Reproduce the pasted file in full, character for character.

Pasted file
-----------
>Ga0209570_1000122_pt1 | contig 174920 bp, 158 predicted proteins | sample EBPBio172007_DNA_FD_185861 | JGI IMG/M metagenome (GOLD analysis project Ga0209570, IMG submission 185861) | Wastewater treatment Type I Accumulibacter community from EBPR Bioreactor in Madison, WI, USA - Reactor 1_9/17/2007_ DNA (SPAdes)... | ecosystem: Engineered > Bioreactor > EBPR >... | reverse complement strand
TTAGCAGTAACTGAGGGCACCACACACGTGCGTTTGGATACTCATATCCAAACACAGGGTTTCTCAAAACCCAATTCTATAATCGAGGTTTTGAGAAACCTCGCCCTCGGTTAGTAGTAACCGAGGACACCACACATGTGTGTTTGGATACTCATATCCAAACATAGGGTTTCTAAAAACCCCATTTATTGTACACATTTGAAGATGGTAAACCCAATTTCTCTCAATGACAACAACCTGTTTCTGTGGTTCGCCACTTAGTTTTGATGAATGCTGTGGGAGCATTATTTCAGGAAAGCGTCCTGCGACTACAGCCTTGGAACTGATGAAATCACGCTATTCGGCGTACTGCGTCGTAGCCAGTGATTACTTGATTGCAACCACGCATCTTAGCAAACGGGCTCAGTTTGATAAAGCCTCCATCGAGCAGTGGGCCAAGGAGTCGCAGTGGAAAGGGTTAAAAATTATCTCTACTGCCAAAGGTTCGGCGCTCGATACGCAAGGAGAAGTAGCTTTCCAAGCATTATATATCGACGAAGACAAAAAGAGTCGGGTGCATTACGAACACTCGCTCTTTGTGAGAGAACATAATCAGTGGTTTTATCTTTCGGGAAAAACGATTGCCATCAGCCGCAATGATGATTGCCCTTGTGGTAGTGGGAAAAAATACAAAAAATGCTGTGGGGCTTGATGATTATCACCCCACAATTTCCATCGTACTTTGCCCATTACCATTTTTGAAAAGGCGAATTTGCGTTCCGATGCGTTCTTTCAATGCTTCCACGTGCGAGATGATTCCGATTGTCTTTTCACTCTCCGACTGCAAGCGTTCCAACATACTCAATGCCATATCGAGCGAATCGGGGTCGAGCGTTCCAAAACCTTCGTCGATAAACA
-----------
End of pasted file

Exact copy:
>Ga0209570_1000122_pt1 | contig 174920 bp, 158 predicted proteins | sample EBPBio172007_DNA_FD_185861 | JGI IMG/M metagenome (GOLD analysis project Ga0209570, IMG submission 185861) | Wastewater treatment Type I Accumulibacter community from EBPR Bioreactor in Madison, WI, USA - Reactor 1_9/17/2007_ DNA (SPAdes)... | ecosystem: Engineered > Bioreactor > EBPR >... | reverse complement strand
TTAGCAGTAACTGAGGGCACCACACACGTGCGTTTGGATACTCATATCCAAACACAGGGTTTCTCAAAACCCAATTCTATAATCGAGGTTTTGAGAAACCTCGCCCTCGGTTAGTAGTAACCGAGGACACCACACATGTGTGTTTGGATACTCATATCCAAACATAGGGTTTCTAAAAACCCCATTTATTGTACACATTTGAAGATGGTAAACCCAATTTCTCTCAATGACAACAACCTGTTTCTGTGGTTCGCCACTTAGTTTTGATGAATGCTGTGGGAGCATTATTTCAGGAAAGCGTCCTGCGACTACAGCCTTGGAACTGATGAAATCACGCTATTCGGCGTACTGCGTCGTAGCCAGTGATTACTTGATTGCAACCACGCATCTTAGCAAACGGGCTCAGTTTGATAAAGCCTCCATCGAGCAGTGGGCCAAGGAGTCGCAGTGGAAAGGGTTAAAAATTATCTCTACTGCCAAAGGTTCGGCGCTCGATACGCAAGGAGAAGTAGCTTTCCAAGCATTATATATCGACGAAGACAAAAAGAGTCGGGTGCATTACGAACACTCGCTCTTTGTGAGAGAACATAATCAGTGGTTTTATCTTTCGGGAAAAACGATTGCCATCAGCCGCAATGATGATTGCCCTTGTGGTAGTGGGAAAAAATACAAAAAATGCTGTGGGGCTTGATGATTATCACCCCACAATTTCCATCGTACTTTGCCCATTACCATTTTTGAAAAGGCGAATTTGCGTTCCGATGCGTTCTTTCAATGCTTCCACGTGCGAGATGATTCCGATTGTCTTTTCACTCTCCGACTGCAAGCGTTCCAACATACTCAATGCCATATCGAGCGAATCGGGGTCGAGCGTTCCAAAACCTTCGTCGATAAACA